UK’s First CCUS Flow Measurement Facility to be Built in Scotland

TÜV SÜD National Engineering Laboratory

TÜV SÜD National Engineering Laboratory to Build UK’s First CCUS Flow Measurement Traceability Facility in Scotland

TÜV SÜD National Engineering has secured Government funding to build the UK’s first gaseous carbon dioxide (CO2) flow measurement facility to provide meter traceability for Carbon Capture Utilisation and Storage (CCUS) deployment.

Providing flow testing for gaseous COmeters to traceable national standards, the facility will be located in East Kilbride, Glasgow. Funded by the Department for Business, Energy & Industrial Strategy (BEIS), through the National Measurement System mechanism, the facility will support UK targets to reduce greenhouse gas emissions by 68 per cent by 2030 compared to 1990 levels, and achieve net zero by 2050. 

Gabriele Chinello, Head of CCUS, TÜV SÜD National Engineering Laboratory said: “CCUS is a critical part of the overall solutions toolbox that will help reduce global CO2 emissions. With a growing need and demand for CCUS technology deployment, measurement traceability is key for regulatory compliance, as well as for a widespread and equitable CCUS trading system, including government subsidies. It must therefore be directly linked to national physical standards, as much of hydrocarbon production measurement already is. This facility will support the deployment of CCUS across the UK and beyond to meet net-zero targets.”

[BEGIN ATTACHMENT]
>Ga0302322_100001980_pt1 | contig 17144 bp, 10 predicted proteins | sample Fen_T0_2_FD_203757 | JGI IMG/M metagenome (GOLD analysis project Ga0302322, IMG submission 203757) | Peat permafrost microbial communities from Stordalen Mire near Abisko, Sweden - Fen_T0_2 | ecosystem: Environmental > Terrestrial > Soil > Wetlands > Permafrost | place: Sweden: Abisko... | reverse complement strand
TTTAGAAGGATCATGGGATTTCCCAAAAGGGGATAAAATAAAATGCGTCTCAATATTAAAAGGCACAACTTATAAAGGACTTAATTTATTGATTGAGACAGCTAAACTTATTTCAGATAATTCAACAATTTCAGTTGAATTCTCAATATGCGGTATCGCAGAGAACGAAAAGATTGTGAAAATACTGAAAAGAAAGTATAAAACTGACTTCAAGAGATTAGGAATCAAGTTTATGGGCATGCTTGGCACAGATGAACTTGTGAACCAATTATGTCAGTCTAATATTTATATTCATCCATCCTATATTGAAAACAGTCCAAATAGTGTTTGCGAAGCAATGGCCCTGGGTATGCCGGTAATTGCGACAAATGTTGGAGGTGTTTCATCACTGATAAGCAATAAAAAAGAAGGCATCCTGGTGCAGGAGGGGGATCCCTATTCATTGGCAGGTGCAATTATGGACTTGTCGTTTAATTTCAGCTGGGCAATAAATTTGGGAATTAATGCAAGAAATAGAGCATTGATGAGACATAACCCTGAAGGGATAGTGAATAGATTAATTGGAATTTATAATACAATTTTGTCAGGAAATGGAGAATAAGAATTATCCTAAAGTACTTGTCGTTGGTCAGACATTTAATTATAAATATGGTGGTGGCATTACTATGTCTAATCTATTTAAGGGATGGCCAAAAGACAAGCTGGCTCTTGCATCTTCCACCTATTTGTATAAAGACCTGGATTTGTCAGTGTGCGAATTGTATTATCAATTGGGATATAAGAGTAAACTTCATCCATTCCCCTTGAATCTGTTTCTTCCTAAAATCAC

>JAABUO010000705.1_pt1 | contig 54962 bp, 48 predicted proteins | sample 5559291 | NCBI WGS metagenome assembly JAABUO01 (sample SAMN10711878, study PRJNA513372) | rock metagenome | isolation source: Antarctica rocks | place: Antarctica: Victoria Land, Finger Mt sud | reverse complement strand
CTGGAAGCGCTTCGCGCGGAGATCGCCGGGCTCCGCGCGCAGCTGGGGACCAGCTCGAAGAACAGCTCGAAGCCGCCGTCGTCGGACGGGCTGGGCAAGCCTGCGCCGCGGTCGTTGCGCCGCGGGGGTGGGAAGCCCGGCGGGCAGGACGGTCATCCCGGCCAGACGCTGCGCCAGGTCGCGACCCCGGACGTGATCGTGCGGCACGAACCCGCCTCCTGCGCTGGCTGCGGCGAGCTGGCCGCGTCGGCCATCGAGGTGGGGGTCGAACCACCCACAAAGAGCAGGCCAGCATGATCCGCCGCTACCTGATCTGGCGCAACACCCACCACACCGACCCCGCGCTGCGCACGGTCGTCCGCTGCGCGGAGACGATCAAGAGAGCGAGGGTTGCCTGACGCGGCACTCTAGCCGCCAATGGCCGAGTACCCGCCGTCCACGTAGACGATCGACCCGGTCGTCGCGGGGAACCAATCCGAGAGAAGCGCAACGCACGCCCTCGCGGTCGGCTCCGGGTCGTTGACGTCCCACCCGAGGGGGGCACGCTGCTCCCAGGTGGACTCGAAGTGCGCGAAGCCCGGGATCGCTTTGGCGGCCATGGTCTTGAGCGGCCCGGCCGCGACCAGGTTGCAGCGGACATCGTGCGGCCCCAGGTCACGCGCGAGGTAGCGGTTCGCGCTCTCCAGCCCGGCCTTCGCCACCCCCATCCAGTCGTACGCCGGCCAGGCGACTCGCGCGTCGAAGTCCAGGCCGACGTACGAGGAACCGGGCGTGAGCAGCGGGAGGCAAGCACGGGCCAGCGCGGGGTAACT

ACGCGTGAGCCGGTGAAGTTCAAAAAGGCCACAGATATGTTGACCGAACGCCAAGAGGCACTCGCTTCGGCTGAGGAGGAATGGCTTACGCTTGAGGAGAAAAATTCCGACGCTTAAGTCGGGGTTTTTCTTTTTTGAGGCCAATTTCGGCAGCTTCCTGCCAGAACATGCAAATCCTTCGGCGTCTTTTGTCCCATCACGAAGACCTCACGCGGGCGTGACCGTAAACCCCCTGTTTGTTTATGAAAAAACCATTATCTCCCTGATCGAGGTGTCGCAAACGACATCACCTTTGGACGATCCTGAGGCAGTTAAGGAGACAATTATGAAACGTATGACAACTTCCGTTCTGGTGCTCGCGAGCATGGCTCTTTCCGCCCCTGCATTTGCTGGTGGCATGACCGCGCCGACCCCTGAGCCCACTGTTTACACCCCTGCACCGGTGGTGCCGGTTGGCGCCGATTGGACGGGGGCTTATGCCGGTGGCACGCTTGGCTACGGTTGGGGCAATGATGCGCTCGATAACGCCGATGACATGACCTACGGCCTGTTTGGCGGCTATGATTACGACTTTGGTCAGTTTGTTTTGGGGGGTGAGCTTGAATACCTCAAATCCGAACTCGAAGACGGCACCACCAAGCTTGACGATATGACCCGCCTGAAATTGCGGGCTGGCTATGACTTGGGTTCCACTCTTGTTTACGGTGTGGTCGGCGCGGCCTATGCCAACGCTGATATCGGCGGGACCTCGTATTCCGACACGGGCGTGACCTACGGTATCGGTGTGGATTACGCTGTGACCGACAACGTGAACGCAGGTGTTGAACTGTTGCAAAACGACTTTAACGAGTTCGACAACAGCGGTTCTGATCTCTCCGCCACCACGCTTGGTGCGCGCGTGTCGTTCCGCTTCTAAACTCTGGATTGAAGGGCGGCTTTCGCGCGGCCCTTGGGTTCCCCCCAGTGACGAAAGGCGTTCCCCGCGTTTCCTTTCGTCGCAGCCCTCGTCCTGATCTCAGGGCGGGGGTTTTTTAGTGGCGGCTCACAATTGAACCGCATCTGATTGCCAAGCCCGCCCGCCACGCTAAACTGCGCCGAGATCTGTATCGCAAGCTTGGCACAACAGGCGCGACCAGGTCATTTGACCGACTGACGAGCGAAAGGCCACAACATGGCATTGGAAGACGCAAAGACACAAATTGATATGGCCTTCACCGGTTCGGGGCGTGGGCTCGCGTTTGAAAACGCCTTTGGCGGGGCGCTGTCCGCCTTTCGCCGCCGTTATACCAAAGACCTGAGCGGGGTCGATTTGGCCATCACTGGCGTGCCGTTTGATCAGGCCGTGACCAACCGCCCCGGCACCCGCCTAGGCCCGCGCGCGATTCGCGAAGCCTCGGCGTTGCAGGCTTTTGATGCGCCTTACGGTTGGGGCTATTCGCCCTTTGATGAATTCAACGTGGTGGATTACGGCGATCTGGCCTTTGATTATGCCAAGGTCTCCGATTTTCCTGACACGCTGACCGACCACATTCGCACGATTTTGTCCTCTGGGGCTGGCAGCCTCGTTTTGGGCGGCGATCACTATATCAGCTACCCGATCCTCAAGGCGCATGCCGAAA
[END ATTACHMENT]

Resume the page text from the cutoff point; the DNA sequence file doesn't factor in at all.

Organisations such as the Intergovernmental Panel on Climate Change (IPCC) and the UK’s Committee on Climate Change acknowledged that CCUS is a necessity, not an option, to meet net-zero targets. Apart from off-setting the direct end-use of fossil fuels and decarbonising difficult to abate industrial sectors, CCUS is also required to produce ‘blue-hydrogen’ through steam methane reforming, as well as to provide negative carbon dioxide emissions.

TÜV SÜD National Engineering Laboratory is the UK Designated Institute for Flow Measurement, under contract from BEIS, and part of the UK’s National Measurement System.

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